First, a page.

He is 36.
He was to have been married four days after the accident.
He is an orphan.
He is hooked up to machines.
He is unconscious.
I report to the police as instructed. I tell them what happened. I ply them for information about the biker. They tell me about the machines, about how his head and chest are stitched up, about how his fiancée collapsed when they returned his bike.
The witnesses say I am blameless. The police return my license and release me.
But the biker refuses to let me go. His eyes materialize everywhere. They don’t accuse me. They don’t know me. They simply are.
If I could just talk to him. If I could just apologize for being part of it. If I could blot out that day. But it happened and it keeps happening.
* * *
The second week, no change. The doctors are trying unsuccessfully to wake him. The group’s leader promises to call if there is any change. He tells me, unbidden, how he held the biker’s tongue between his fingers so he wouldn’t choke on it. How he’s known the biker for years and that he’s experienced. Yom Kippur comes and goes. I’m not religious. I pray for the biker and put out a request to others to do the same.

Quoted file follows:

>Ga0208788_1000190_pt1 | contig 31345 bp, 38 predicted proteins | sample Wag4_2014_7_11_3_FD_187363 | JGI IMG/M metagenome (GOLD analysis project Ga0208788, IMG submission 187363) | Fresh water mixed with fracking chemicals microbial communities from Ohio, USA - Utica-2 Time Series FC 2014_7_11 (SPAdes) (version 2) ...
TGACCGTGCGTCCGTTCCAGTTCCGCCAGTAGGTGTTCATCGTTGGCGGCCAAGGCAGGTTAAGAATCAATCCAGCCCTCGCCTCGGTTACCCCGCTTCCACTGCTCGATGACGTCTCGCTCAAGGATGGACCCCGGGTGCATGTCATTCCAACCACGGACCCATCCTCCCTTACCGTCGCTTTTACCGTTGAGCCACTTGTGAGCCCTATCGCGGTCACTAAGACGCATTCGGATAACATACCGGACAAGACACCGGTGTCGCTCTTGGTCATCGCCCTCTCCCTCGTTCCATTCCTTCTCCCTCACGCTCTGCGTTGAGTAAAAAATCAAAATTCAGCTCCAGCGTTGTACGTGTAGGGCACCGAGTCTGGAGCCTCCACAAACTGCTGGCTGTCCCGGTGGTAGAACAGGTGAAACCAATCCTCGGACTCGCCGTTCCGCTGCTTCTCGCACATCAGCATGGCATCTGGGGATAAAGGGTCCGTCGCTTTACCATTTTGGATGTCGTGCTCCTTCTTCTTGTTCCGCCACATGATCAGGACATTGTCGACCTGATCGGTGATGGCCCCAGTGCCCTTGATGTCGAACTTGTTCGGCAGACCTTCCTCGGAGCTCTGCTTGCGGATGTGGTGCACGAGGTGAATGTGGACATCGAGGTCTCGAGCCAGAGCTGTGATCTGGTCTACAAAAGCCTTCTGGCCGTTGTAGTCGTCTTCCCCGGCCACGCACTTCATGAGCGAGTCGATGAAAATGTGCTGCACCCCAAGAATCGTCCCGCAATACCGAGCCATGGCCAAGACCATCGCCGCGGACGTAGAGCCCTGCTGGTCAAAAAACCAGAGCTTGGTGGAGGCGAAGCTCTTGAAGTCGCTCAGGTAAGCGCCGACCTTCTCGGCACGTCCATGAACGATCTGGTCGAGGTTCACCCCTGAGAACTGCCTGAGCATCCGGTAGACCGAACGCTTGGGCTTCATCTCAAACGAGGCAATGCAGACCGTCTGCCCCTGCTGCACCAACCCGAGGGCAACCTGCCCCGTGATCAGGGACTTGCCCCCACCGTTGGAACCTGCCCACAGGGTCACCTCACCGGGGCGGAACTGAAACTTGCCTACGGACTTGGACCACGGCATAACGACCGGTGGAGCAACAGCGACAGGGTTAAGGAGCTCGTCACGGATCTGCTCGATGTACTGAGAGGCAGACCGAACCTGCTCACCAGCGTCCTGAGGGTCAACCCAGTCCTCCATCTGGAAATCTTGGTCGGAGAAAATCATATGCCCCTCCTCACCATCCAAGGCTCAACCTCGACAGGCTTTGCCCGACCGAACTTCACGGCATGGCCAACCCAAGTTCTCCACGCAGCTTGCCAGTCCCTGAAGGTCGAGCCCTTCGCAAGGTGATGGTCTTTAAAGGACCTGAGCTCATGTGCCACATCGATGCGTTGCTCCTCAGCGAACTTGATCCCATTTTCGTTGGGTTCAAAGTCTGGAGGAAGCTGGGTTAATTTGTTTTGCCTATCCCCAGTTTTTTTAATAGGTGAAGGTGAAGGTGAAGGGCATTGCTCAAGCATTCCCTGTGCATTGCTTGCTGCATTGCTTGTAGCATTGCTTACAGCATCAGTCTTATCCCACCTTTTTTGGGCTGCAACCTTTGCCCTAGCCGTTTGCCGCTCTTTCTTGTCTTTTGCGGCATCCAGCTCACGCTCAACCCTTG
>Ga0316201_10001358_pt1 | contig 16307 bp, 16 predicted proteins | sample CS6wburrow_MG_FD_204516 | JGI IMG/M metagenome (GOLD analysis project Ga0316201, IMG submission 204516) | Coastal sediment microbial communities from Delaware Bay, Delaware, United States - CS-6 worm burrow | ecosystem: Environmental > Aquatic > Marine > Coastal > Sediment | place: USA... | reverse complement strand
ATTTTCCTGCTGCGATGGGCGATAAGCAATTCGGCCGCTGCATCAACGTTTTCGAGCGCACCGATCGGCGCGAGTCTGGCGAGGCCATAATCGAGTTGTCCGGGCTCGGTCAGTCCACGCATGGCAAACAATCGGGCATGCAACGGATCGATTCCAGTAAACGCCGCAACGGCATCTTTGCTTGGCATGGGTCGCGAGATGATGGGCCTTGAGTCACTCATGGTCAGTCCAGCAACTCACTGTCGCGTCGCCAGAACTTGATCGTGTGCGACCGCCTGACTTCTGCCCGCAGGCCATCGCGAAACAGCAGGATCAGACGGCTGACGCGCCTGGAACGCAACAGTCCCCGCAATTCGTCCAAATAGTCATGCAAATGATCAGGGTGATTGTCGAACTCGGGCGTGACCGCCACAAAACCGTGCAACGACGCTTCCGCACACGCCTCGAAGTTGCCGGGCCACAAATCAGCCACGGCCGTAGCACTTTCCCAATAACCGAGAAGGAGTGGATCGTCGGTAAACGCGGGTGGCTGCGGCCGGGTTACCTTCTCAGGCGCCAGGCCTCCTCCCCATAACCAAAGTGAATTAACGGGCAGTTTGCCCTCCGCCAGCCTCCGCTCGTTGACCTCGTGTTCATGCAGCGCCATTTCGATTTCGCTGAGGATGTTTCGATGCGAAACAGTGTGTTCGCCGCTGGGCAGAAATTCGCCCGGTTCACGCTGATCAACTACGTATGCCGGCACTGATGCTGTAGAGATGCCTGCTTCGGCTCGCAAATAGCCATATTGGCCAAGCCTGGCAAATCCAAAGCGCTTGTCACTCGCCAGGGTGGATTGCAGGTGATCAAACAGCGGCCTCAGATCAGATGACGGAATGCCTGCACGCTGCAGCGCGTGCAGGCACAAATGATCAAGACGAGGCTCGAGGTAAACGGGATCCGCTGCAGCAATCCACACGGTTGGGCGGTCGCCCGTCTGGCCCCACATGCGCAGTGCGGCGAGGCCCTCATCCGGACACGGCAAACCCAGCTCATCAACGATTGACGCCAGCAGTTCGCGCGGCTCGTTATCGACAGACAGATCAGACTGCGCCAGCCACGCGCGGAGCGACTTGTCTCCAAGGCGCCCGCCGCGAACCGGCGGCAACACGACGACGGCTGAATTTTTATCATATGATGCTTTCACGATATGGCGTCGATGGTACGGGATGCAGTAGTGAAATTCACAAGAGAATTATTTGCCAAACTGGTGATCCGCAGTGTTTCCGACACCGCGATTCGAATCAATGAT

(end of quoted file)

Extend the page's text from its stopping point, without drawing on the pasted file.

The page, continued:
My car is a total loss. I drive a rental car from my insurance company to visit my son and his family. I purposely take the same route, determined not to let fear take hold. When a motorcyclist careens around a turn at a 30-degree angle, I steel myself for the crash. I grasp the steering wheel tight, hug the shoulder and fixate on the greenery beyond the fence. The motorcyclist roars past and vanishes. The biker’s eyes float in the void above.
* * *
The third week, I can’t make the call to the group’s leader. I keep retelling what happened to anyone who will listen, hoping to neutralize the images. Instead, I hear about other horrifying biking accidents.
* * *
Four weeks later, I send a text message to the group’s leader:
It’s me, from the biking accident.
He’s still unconscious.
There’s more, but it blurs.
At least he’s alive. But I go numb with the realization that nothing good can come of it.